The abrupt cancellation of a vaunted upgrade for collecting historic criminal debt cost the government £12.1m, it has emerged.
The Ministry of Justice and HM Courts & Tribunals Service suspended the Transforming Compliance and Enforcement Programme (TCEP) last year because it was no longer affordable within their 2015 spending review settlement. At the time the ministry said it had spent £18m on the system.
HMCTS's annual report, published last week, states that cancelling the programme 'has resulted in the recognition of a constructive loss of £12.1m, of which £8.5m relates to the impairment of the TCEP intangible IT asset which was under construction'. The report says that since its inception in 2016, the programme, through its historic debt project, has recovered more than £37m in fines 'which were previously thought uncollectable'.
The Public and Commercial Services Union (PCS), which represents court workers, warned the government early last year against implementing TCEP until more information was known about the plans. A few months later the National Audit Office warned that the scope of change may be ‘undeliverable’ and said the business case depended on approval from HM Treasury to plug a potential £177m funding gap.
TCEP was supposed to increase the level and efficiency of collecting criminal financial impositions through improved business processes and IT systems. HMCTS said the programme would 'consolidate administrative activity through a reduced number of sites and headcount'. The improved IT systems would 'increase the levels of collection through improved verification and data segmentation functionality'.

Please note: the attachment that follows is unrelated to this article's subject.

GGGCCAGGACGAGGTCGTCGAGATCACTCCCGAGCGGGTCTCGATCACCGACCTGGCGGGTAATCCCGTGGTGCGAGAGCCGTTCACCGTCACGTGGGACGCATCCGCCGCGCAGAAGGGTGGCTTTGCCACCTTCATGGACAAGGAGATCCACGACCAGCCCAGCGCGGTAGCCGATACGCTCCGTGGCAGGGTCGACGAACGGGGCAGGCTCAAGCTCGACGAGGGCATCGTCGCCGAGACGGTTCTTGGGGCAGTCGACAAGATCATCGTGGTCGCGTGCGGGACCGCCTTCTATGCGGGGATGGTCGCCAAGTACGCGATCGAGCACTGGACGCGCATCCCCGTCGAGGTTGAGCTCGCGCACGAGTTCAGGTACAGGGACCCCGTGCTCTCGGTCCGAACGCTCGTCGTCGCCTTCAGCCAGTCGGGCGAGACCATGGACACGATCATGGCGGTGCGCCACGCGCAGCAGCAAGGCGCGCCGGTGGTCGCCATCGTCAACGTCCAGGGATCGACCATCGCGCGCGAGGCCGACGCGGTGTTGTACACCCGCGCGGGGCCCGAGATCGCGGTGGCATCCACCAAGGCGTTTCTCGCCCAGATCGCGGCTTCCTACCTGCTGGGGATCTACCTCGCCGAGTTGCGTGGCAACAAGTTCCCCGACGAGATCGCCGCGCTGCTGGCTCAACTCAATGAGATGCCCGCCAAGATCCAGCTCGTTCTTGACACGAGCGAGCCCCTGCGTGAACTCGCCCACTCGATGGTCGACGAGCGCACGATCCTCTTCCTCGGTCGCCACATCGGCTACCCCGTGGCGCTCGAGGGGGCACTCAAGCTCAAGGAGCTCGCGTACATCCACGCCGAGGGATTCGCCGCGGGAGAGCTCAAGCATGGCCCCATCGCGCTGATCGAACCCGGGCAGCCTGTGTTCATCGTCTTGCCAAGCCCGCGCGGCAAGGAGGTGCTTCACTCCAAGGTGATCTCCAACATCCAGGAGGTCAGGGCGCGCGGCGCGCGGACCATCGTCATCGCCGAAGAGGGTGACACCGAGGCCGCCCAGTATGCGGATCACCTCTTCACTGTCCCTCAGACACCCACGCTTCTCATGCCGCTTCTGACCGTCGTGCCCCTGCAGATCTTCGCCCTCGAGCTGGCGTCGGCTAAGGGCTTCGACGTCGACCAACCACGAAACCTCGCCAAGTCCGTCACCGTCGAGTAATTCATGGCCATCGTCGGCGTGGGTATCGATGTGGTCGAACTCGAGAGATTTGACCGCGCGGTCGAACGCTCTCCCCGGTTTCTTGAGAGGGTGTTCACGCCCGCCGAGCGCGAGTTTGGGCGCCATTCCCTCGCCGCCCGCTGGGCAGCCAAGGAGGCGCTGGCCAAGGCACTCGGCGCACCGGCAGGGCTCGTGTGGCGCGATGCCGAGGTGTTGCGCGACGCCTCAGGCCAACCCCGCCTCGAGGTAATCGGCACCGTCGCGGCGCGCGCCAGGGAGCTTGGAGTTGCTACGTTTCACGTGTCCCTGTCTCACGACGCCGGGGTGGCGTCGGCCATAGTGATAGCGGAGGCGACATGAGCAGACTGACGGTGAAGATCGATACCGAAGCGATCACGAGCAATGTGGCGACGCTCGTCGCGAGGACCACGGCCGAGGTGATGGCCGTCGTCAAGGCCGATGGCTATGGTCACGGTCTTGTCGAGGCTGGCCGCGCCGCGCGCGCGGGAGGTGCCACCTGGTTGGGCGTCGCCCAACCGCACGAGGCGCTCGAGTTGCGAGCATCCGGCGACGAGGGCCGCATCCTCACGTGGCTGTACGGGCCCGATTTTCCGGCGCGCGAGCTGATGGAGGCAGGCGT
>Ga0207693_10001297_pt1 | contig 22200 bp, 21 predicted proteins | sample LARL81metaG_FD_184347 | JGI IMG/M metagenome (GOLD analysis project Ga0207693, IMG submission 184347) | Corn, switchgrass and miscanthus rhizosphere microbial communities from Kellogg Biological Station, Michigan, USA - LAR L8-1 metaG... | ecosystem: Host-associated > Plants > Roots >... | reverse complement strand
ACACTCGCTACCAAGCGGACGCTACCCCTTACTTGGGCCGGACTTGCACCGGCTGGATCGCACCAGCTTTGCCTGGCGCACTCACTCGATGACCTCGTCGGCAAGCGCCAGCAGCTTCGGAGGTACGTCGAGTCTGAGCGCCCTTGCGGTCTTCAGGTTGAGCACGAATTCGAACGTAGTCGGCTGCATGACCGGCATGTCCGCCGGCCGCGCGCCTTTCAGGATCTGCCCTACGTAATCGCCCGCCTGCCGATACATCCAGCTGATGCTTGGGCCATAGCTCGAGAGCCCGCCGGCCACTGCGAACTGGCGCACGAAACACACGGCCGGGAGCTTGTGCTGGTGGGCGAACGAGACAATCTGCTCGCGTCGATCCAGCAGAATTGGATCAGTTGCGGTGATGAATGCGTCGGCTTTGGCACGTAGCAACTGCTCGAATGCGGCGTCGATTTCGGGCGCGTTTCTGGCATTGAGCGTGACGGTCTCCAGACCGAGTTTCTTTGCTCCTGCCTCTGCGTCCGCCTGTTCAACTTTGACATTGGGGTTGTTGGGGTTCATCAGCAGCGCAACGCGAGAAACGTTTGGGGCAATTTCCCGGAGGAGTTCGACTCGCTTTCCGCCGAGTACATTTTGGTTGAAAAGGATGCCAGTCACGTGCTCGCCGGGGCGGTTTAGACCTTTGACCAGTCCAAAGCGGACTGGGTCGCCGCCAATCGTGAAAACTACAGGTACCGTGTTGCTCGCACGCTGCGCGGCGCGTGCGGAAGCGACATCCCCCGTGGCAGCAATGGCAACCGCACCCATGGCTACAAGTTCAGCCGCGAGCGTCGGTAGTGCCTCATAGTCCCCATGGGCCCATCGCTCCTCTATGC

While one part of the government's £1bn court reform programme hit the buffers, another is pressing ahead.
Today HMCTS announced that its fourth courts and tribunals service centre will be located in Greater Manchester, opening in 2021 with around 250 staff. There are already two centres in Birmingham and Stoke-on-Trent, which opened at the start of the year. A third, in Loughborough, will open next year.
HMCTS says half of its workforce will continue to be based in courts and tribunals.
Mark Serwotka, PCS general secretary, said: 'Our members are concerned about the impact on access to local justice the move towards centralised CTSCs will have. Centralisation of these services is not about improving efficiency in our justice system, but about delivering the unprecedented 40% budget reduction and the resulting job cuts that the Ministry of Justice is expected to deliver.
'The move towards online justice rather than physical, face-to-face engagement with the justice system is already causing significant delays. If management continue to refuse to consult with the union, then we will consider all options, including a consultative ballot for industrial action.'